Developer: Acid Wizard Studio
Target Audience: Young adults and up
For this Critical Play regarding balance, I decided to write about the game Darkwood, a story-based open-world survival horror game released back in 2014. I feel it is one of the most effective and genuine horror games I have played. Even though it is a purely single-player game, I feel that the balance considerations put into the progression, items, and systems contribute greatly to its immersive atmosphere.
In Darkwood, you start off in control of a protagonist who is trapped in a malicious, warped forest which is filled with various life-threatening threats. The player must navigate using the top-down perspective across the open-world map during the day to both find survival items and progress the story, and retreat to their “safe” shelters during the night (which are invaded by terrifying enemies). The primary types of fun present are challenge (the focus of this writeup), narrative, discovery, and sensation.
The primary kind of balance present is Single-Player Game balance, which “describes whether the challenge level is appropriate to the audience” (Game Design Concepts). In particular, the pacing of the game, resource management systems, and progressively higher challenges all are finely tuned to offer the best experience possible.
As the game starts, you wake in a relatively safe area of the map. The enemies that do exist are generally slow and weak, and your shelter there is both defensible and has few nightly attackers. This area of the game allows players to learn the fighting mechanics and survival loop at their own pace. The protagonist is offered basic versions of weapons that will be seen later in the game, and can meet with only a several few NPCs. At any time, the player can choose to progress to the next area (which is clearly delineated by a scary dense wooded area). This area has the same structure as the first – a shelter, enemies, NPCs, and tasks to do – but increases the complexity in all of these areas. The shelter is tougher to defend, new enemy types will attack in different ways, and the tasks to complete are more complex. These new challenges feel fair however, and well-targeted toward the mature audience that the game was made for.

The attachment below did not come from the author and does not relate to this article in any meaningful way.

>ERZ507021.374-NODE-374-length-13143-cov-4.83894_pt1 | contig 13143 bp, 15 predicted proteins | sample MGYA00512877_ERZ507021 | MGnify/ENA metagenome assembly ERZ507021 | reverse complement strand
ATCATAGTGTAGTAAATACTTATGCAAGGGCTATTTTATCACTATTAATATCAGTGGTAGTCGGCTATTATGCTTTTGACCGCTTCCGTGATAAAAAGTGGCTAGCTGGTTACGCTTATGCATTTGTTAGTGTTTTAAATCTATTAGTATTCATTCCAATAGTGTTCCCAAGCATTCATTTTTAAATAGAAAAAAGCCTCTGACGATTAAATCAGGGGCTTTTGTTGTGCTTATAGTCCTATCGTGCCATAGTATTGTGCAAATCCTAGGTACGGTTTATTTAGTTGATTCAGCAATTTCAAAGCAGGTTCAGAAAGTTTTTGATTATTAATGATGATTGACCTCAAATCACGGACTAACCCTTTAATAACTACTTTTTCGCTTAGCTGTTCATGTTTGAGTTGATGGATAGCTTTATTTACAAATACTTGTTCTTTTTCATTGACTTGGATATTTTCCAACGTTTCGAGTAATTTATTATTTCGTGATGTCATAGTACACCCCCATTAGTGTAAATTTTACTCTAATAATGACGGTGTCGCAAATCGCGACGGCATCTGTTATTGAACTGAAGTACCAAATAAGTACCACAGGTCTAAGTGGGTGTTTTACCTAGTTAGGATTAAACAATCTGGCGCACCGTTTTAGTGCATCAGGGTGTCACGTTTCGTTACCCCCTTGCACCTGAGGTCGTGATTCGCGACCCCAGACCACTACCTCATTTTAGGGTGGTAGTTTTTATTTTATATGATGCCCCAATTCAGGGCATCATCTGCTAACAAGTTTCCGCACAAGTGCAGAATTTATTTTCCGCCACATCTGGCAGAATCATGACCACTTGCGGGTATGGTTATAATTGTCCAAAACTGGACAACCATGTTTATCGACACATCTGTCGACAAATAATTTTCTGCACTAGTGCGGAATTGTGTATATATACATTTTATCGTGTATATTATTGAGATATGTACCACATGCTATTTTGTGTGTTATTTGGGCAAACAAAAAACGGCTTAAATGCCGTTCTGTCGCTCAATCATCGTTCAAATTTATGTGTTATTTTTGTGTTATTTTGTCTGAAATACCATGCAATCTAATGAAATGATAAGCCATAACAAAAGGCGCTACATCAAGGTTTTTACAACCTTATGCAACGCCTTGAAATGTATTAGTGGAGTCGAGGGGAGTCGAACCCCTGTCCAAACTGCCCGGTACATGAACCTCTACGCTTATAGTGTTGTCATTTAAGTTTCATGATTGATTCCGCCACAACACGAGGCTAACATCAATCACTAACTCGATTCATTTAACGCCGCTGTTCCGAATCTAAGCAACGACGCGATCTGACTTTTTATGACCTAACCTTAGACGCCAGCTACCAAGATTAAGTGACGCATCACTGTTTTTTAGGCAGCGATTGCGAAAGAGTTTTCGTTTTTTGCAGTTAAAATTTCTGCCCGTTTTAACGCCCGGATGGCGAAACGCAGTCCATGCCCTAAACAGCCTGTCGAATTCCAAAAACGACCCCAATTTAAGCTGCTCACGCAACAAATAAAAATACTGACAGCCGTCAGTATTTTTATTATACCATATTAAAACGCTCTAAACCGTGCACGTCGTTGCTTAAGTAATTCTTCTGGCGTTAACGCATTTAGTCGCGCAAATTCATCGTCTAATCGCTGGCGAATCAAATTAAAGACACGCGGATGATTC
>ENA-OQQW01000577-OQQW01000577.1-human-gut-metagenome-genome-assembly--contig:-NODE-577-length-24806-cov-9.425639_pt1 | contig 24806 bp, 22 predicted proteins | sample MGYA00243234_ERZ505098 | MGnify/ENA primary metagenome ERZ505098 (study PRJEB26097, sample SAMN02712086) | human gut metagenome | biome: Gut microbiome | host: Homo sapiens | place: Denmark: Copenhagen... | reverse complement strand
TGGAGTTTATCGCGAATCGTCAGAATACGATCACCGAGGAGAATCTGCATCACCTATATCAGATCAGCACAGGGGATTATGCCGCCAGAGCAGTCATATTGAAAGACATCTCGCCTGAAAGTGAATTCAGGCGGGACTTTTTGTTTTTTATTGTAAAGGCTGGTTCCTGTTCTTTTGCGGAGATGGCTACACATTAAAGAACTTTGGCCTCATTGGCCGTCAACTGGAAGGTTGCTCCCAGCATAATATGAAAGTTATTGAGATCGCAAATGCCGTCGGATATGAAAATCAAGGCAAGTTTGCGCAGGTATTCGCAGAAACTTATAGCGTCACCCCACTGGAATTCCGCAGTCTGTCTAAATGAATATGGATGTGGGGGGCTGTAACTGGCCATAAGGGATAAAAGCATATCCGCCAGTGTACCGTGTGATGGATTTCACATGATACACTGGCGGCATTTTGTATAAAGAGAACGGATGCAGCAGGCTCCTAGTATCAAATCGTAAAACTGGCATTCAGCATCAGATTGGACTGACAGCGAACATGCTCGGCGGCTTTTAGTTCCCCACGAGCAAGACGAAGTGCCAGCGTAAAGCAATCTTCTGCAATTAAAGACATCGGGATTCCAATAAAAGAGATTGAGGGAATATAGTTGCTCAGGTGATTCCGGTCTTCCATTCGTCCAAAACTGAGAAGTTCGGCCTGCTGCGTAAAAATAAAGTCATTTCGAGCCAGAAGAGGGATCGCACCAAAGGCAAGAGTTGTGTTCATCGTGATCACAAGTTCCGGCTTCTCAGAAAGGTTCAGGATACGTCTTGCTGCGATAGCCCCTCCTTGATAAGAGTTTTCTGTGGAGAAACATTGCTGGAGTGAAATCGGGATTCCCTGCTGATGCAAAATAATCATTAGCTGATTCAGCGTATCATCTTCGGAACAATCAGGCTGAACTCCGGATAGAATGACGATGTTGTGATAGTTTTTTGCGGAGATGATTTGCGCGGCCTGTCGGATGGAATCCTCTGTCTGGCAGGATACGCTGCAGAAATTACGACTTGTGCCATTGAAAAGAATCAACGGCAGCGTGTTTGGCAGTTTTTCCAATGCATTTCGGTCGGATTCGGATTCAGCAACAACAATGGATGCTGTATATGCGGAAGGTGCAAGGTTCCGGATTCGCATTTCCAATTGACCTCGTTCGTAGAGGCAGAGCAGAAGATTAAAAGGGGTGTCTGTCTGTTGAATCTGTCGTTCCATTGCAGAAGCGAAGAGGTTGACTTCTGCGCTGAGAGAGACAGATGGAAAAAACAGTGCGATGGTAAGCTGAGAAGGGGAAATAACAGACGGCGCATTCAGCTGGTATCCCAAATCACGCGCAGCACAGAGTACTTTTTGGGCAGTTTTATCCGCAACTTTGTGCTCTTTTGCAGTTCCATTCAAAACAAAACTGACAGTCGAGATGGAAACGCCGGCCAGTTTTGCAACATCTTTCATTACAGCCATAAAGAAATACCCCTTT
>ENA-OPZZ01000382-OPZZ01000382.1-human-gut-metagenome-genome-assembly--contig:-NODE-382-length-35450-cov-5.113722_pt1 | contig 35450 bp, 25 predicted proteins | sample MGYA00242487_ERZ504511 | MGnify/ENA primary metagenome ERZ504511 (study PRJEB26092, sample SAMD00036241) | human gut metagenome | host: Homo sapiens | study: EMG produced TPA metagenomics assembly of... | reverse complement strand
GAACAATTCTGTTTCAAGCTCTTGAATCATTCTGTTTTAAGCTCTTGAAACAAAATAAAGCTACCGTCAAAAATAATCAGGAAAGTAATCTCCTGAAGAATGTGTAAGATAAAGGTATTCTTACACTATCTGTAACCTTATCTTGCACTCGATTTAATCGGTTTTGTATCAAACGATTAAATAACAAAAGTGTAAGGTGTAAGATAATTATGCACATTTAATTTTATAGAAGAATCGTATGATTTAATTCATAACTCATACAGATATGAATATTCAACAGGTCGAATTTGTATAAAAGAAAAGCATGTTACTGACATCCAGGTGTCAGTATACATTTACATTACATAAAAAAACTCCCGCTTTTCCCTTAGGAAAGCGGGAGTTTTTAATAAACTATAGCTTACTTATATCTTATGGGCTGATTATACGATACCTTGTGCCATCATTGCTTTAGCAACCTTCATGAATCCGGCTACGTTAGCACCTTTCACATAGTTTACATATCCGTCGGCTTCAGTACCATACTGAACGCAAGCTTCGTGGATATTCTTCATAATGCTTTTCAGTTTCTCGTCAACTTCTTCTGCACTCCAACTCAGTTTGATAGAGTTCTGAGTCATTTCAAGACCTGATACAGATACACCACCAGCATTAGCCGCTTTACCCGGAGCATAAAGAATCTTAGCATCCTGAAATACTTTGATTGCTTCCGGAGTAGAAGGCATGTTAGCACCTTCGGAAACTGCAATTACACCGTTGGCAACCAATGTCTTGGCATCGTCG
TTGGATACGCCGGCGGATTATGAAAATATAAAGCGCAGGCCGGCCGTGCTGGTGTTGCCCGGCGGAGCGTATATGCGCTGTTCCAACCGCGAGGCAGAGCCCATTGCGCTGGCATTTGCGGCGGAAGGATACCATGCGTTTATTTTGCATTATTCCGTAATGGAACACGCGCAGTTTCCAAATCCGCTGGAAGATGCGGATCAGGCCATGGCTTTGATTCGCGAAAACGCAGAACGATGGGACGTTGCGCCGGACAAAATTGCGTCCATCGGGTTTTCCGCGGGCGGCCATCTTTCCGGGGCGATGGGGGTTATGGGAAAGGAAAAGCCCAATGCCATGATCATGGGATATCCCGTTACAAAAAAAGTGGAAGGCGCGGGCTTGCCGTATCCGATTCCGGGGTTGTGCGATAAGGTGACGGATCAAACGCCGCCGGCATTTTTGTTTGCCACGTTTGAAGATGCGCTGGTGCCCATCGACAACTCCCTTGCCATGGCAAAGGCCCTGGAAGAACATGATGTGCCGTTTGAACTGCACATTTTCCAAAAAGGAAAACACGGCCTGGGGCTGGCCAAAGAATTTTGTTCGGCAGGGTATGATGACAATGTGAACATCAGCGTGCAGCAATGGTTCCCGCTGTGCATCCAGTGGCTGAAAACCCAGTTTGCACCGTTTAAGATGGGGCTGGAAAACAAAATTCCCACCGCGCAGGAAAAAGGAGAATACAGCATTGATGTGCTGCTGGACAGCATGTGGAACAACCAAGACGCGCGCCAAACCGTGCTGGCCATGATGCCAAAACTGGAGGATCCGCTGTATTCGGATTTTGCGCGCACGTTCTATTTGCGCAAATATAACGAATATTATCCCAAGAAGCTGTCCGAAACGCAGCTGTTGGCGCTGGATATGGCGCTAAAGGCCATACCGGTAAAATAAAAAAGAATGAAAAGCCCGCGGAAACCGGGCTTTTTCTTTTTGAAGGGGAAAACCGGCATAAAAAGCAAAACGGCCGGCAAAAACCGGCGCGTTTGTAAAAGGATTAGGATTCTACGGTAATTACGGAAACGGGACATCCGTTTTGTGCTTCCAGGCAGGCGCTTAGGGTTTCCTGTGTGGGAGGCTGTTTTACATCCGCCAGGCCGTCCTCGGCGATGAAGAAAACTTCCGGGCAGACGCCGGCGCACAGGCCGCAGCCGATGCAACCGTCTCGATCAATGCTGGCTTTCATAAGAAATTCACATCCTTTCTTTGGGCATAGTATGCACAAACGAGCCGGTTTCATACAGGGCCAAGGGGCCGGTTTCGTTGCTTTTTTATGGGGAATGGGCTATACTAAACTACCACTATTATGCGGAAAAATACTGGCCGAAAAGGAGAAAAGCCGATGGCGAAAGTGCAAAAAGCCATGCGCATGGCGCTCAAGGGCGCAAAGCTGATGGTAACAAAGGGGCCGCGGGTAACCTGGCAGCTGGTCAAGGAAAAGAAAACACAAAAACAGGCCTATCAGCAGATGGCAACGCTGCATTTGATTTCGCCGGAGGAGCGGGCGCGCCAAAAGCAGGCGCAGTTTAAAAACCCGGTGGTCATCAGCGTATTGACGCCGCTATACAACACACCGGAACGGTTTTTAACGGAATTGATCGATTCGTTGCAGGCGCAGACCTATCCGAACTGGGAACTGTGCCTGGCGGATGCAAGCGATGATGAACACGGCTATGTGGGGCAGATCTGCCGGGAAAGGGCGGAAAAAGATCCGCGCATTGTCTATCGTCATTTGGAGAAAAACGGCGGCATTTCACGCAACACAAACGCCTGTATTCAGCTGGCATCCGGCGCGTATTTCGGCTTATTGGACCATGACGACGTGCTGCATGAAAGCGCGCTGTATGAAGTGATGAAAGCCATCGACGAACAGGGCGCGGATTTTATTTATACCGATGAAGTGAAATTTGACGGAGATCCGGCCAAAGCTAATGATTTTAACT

As a survival-horror game, Darkwood offers a resource management system that must be well-exploited by the player if they wish to live. I found that the items of similar types in this system were generally balanced using a cost curve. Take the weapons in the game, for example. Players can use anywhere between basic long sticks as melee weapons to fire axes, and have several options when it comes to firearms. However, more advanced weapons are gated behind both progression and cost of crafting/maintenance. Is it worth the monetary and material investment to purchase crafting materials for a pistol? What about a shotgun (which of course is significantly more costly than a pistol)? If acquired, these powerful weapons can make short work of enemies, but must be used sparingly. I often found myself opting for fighting in melee with poor weapons purely because I wanted to spare the ammo/condition of my better equipment.
Overall, Darkwood is an incredibly fun and challenging game that is made better through its finely tuned balance. Its progressively more challenging pacing as well as harsh resource management system contribute to the game’s immersion and desperate atmosphere.